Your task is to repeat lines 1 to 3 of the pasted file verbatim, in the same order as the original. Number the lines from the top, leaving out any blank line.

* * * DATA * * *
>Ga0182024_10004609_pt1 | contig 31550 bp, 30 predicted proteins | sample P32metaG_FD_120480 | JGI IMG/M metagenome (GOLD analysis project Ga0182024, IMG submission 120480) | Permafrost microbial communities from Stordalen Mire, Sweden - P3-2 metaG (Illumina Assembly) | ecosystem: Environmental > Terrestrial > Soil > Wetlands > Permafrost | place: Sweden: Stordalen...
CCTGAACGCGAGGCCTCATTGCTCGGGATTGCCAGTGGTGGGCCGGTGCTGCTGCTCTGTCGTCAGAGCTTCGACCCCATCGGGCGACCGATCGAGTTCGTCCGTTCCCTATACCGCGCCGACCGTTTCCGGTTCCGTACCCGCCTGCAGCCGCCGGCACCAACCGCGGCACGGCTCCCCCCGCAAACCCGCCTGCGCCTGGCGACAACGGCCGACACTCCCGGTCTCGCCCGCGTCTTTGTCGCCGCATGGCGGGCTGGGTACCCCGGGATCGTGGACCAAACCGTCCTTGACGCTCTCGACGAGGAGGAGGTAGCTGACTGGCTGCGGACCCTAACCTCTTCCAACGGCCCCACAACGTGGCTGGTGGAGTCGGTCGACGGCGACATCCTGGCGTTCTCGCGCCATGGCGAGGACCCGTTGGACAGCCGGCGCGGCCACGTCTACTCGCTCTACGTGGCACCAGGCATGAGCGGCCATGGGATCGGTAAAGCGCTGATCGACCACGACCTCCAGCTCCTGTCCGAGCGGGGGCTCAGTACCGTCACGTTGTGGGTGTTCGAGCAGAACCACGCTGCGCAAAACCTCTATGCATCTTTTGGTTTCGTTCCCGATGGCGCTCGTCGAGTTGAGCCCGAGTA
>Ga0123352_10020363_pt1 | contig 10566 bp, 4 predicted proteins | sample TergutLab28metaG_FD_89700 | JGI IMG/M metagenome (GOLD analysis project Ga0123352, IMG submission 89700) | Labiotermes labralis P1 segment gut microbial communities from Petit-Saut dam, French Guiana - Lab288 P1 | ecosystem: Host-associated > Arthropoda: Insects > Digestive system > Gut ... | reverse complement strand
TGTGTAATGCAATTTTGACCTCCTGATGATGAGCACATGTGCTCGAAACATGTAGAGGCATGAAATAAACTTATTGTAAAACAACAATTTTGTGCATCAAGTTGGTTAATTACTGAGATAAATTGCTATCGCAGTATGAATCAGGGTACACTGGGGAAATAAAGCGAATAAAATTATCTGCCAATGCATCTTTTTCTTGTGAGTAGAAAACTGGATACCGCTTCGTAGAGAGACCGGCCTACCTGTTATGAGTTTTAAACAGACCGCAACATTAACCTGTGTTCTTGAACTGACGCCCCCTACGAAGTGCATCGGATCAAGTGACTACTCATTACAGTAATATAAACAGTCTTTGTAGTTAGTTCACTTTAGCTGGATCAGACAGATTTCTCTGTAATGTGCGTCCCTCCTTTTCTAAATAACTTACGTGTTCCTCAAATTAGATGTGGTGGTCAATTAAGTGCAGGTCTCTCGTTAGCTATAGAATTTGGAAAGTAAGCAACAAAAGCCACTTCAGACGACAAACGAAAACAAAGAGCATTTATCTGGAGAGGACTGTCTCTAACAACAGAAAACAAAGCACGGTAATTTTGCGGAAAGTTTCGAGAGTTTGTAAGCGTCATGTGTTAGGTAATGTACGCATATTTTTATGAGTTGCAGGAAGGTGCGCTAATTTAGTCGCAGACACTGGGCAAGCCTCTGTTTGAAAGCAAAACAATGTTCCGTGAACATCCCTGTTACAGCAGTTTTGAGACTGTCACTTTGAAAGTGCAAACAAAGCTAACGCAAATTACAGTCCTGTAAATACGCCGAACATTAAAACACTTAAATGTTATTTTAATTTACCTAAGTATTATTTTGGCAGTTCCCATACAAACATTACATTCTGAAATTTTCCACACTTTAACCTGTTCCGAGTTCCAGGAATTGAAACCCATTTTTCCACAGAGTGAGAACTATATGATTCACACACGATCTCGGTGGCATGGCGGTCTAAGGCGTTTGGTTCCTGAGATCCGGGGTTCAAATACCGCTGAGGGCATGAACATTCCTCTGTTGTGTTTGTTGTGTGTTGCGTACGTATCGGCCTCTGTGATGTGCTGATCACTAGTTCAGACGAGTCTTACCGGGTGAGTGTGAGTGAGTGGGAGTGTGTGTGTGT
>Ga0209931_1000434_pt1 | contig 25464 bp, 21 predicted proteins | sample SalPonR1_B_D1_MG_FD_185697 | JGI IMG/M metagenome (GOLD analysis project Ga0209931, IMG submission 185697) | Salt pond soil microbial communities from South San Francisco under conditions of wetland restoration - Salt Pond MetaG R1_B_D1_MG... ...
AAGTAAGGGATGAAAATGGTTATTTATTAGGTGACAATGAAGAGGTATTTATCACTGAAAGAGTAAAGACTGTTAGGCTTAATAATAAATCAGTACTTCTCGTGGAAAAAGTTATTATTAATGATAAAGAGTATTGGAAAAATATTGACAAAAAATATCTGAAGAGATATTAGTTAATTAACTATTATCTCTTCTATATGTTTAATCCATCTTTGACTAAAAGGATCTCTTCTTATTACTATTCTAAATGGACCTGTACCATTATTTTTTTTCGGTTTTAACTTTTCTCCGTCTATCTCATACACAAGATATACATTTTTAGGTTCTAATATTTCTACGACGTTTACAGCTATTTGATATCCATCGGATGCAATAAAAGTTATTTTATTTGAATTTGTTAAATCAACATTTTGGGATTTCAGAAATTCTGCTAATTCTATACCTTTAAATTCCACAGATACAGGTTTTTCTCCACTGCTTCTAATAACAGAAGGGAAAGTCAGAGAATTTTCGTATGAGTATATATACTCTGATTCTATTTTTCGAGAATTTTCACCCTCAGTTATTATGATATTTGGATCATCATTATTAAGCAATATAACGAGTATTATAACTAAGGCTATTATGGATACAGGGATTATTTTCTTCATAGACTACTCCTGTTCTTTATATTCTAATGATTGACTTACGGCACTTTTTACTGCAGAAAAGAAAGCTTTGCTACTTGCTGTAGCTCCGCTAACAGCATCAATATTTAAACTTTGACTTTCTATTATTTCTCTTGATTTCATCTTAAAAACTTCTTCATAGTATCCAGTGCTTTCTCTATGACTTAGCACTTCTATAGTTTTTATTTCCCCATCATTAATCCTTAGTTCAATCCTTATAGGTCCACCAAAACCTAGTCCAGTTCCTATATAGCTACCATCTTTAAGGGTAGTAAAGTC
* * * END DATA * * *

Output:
>Ga0182024_10004609_pt1 | contig 31550 bp, 30 predicted proteins | sample P32metaG_FD_120480 | JGI IMG/M metagenome (GOLD analysis project Ga0182024, IMG submission 120480) | Permafrost microbial communities from Stordalen Mire, Sweden - P3-2 metaG (Illumina Assembly) | ecosystem: Environmental > Terrestrial > Soil > Wetlands > Permafrost | place: Sweden: Stordalen...
CCTGAACGCGAGGCCTCATTGCTCGGGATTGCCAGTGGTGGGCCGGTGCTGCTGCTCTGTCGTCAGAGCTTCGACCCCATCGGGCGACCGATCGAGTTCGTCCGTTCCCTATACCGCGCCGACCGTTTCCGGTTCCGTACCCGCCTGCAGCCGCCGGCACCAACCGCGGCACGGCTCCCCCCGCAAACCCGCCTGCGCCTGGCGACAACGGCCGACACTCCCGGTCTCGCCCGCGTCTTTGTCGCCGCATGGCGGGCTGGGTACCCCGGGATCGTGGACCAAACCGTCCTTGACGCTCTCGACGAGGAGGAGGTAGCTGACTGGCTGCGGACCCTAACCTCTTCCAACGGCCCCACAACGTGGCTGGTGGAGTCGGTCGACGGCGACATCCTGGCGTTCTCGCGCCATGGCGAGGACCCGTTGGACAGCCGGCGCGGCCACGTCTACTCGCTCTACGTGGCACCAGGCATGAGCGGCCATGGGATCGGTAAAGCGCTGATCGACCACGACCTCCAGCTCCTGTCCGAGCGGGGGCTCAGTACCGTCACGTTGTGGGTGTTCGAGCAGAACCACGCTGCGCAAAACCTCTATGCATCTTTTGGTTTCGTTCCCGATGGCGCTCGTCGAGTTGAGCCCGAGTA
>Ga0123352_10020363_pt1 | contig 10566 bp, 4 predicted proteins | sample TergutLab28metaG_FD_89700 | JGI IMG/M metagenome (GOLD analysis project Ga0123352, IMG submission 89700) | Labiotermes labralis P1 segment gut microbial communities from Petit-Saut dam, French Guiana - Lab288 P1 | ecosystem: Host-associated > Arthropoda: Insects > Digestive system > Gut ... | reverse complement strand